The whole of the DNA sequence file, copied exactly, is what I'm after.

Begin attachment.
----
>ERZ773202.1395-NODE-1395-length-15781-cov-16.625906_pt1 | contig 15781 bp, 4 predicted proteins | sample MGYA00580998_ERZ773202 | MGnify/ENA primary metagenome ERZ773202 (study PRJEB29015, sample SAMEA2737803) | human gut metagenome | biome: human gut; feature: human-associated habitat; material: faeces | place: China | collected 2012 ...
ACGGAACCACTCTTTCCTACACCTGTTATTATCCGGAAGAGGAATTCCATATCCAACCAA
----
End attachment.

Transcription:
>ERZ773202.1395-NODE-1395-length-15781-cov-16.625906_pt1 | contig 15781 bp, 4 predicted proteins | sample MGYA00580998_ERZ773202 | MGnify/ENA primary metagenome ERZ773202 (study PRJEB29015, sample SAMEA2737803) | human gut metagenome | biome: human gut; feature: human-associated habitat; material: faeces | place: China | collected 2012 ...
ACGGAACCACTCTTTCCTACACCTGTTATTATCCGGAAGAGGAATTCCATATCCAACCAA